David Day and Joel Pinsker commented that it would be useful if volunteer supervisors and trail crews could access this information on a timely basis so that the deficiencies identified, especially blowdowns and significant safety concerns, can be remedied. David Day expressed concerns that items that have been fixed should be noted in the inventory as having been remedied, and he expressed reservations about using the word “deficiency” to describe some of the data, but he commented that inventory data could be helpful in identifying work projects in his region. Jim Haggett commented that someone responsible for the trail in question should accompany the volunteer who goes out to make the trail assessment. Andy Garrison noted that these types of inventories are an important component of his work on highways and that they are especially valuable in developing long-term plans. Gary Haugland commented that the inventory should spell out what is and is not a “deficiency.” Sona Mason commented that our park partners use the data gathered in the inventories to assist them in deciding what trail improvements should be made in their parks.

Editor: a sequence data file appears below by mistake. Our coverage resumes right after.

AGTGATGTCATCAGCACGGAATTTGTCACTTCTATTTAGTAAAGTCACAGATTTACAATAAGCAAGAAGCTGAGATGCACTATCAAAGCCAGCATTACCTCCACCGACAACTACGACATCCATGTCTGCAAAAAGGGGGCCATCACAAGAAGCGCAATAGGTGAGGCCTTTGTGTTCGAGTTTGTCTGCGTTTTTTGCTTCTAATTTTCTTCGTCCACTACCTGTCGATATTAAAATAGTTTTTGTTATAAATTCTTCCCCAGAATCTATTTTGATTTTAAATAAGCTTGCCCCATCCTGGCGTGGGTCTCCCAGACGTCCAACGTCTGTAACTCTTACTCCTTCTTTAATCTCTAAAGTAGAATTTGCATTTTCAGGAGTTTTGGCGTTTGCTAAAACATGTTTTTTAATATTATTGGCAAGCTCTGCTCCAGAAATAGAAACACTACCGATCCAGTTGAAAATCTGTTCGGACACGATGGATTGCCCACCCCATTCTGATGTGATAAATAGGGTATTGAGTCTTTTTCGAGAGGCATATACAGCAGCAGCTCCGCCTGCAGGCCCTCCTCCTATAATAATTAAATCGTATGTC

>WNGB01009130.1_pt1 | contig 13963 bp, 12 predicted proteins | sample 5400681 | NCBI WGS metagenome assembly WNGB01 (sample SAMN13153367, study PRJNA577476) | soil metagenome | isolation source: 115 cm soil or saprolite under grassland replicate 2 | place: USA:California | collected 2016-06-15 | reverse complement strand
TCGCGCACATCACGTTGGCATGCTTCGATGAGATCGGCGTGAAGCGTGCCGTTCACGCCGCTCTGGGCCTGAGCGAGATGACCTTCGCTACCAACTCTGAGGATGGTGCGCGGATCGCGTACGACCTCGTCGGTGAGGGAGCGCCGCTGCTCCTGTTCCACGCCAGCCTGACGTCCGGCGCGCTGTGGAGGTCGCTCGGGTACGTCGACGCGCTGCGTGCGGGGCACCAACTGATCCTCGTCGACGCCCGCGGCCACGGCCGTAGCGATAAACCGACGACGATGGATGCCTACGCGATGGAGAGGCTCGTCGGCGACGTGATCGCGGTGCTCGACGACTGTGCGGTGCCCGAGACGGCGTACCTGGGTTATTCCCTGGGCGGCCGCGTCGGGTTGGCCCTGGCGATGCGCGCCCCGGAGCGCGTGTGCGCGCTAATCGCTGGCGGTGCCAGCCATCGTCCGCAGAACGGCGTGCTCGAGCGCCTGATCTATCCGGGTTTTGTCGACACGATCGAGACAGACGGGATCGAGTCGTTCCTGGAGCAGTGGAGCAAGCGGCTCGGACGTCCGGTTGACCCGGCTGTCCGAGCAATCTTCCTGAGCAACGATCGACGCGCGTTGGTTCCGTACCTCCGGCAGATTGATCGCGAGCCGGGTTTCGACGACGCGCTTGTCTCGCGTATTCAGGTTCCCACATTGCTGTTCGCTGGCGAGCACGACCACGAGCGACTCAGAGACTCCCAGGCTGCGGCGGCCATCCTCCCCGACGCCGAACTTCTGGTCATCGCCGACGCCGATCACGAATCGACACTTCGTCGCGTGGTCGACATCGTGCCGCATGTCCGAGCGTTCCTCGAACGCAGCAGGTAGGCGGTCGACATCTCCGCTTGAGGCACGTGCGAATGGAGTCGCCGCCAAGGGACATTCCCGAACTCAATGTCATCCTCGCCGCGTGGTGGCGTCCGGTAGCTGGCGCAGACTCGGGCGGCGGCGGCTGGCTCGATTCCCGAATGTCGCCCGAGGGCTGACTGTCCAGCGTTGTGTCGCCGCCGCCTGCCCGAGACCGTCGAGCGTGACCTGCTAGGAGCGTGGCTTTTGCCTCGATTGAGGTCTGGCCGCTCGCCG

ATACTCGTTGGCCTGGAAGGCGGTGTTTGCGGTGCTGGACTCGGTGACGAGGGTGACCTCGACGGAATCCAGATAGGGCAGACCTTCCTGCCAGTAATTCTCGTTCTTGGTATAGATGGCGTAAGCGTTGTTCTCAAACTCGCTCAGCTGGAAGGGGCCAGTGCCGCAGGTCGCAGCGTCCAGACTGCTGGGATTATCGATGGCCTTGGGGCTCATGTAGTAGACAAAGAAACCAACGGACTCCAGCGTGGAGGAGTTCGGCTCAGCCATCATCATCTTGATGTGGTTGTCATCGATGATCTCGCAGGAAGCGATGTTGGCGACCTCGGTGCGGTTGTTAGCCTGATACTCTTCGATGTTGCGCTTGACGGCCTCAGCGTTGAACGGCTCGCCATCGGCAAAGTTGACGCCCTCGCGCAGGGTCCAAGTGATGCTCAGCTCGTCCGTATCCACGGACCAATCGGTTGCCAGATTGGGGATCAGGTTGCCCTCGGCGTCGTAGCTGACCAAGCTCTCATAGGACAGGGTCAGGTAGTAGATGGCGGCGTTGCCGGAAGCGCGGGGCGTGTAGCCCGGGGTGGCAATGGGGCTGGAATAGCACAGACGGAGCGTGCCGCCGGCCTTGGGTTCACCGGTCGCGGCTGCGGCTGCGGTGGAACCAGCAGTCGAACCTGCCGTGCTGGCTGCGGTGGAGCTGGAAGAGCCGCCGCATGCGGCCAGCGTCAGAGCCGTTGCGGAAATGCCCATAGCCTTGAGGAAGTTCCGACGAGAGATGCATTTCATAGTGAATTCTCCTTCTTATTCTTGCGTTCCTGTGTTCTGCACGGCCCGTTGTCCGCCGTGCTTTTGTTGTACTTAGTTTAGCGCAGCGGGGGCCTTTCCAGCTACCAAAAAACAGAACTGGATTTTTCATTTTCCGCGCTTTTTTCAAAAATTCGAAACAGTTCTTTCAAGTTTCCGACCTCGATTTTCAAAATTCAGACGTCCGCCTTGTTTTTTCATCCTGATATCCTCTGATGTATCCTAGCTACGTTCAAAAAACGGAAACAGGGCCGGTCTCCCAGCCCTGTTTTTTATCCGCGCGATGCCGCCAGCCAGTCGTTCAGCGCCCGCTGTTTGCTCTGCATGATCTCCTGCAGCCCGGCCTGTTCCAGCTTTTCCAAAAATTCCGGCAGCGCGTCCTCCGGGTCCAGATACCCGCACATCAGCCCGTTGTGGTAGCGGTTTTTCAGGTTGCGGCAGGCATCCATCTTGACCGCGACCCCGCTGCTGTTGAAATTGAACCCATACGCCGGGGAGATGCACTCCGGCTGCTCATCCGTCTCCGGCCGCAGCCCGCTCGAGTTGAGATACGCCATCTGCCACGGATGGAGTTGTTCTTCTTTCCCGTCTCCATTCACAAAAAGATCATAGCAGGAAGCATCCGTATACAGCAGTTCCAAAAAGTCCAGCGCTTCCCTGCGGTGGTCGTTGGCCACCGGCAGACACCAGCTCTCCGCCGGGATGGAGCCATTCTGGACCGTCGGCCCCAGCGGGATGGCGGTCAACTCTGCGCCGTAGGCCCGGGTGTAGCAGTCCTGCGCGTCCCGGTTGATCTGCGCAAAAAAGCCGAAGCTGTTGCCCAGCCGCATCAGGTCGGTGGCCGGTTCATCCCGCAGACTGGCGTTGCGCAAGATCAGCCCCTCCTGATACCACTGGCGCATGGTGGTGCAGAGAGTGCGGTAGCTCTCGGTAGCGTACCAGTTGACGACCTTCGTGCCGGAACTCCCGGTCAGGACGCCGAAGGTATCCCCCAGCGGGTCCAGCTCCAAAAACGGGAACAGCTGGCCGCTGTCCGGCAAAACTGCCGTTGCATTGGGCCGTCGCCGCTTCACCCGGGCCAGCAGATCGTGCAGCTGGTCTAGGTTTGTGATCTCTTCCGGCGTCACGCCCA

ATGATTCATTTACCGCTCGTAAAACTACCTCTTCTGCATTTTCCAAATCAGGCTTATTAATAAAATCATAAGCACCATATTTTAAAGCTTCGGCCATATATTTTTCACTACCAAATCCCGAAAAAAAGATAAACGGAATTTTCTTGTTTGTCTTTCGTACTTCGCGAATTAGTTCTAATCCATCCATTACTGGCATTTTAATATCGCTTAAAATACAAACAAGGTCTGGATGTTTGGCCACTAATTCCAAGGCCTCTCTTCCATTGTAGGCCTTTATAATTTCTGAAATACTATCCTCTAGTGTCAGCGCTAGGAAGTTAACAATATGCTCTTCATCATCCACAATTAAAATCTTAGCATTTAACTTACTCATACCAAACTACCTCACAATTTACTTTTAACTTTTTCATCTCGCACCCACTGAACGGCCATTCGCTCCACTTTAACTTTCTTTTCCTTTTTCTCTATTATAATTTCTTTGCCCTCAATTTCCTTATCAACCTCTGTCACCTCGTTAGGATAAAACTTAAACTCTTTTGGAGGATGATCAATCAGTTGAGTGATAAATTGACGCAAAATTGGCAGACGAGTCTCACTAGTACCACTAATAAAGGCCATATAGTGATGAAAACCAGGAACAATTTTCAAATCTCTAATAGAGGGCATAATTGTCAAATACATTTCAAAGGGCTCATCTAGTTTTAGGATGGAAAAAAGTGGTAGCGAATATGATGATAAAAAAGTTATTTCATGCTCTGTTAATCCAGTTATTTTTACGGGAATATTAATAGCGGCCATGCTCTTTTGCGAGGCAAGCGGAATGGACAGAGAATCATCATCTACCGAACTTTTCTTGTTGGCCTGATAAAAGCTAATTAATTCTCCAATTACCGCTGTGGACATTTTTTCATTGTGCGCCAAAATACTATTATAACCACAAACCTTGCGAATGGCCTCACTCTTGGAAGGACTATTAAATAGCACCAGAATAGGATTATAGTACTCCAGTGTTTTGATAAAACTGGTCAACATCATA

In response to a question by Jakob Franke, Jeremy Apgar stated that it takes, on average, about three hours to survey each mile of trail for a trail inventory program. John Mack expressed concerns that the assessments tend to point out deficiencies that are not very serious and that, as a result, the park may conclude that we are not doing our job in properly maintaining the trails. Walt Daniels commented that inventories need not be so complicated and that the needed information can be obtained in a much simpler manner. Daniel Chazin commented that we should inventory all of our trails but in a much simpler and more cost-effective manner.
6. Trail Approvals. The following new trails and relocations were presented:
a. Reroute of Treason Trail and Long Path. Jakob Franke outlined a relocation of portions of the Long Path and Treason Trail in Hook Mountain State Park along the Palisades, which avoids a very steep slope by rerouting the Long Path along an existing trail that provides an improved route. He noted that this reroute has already been constructed and will appear on the new edition of the Hudson Palisades map set. After a brief discussion, it was moved, seconded and unanimously carried that the Trails Council approve these relocations.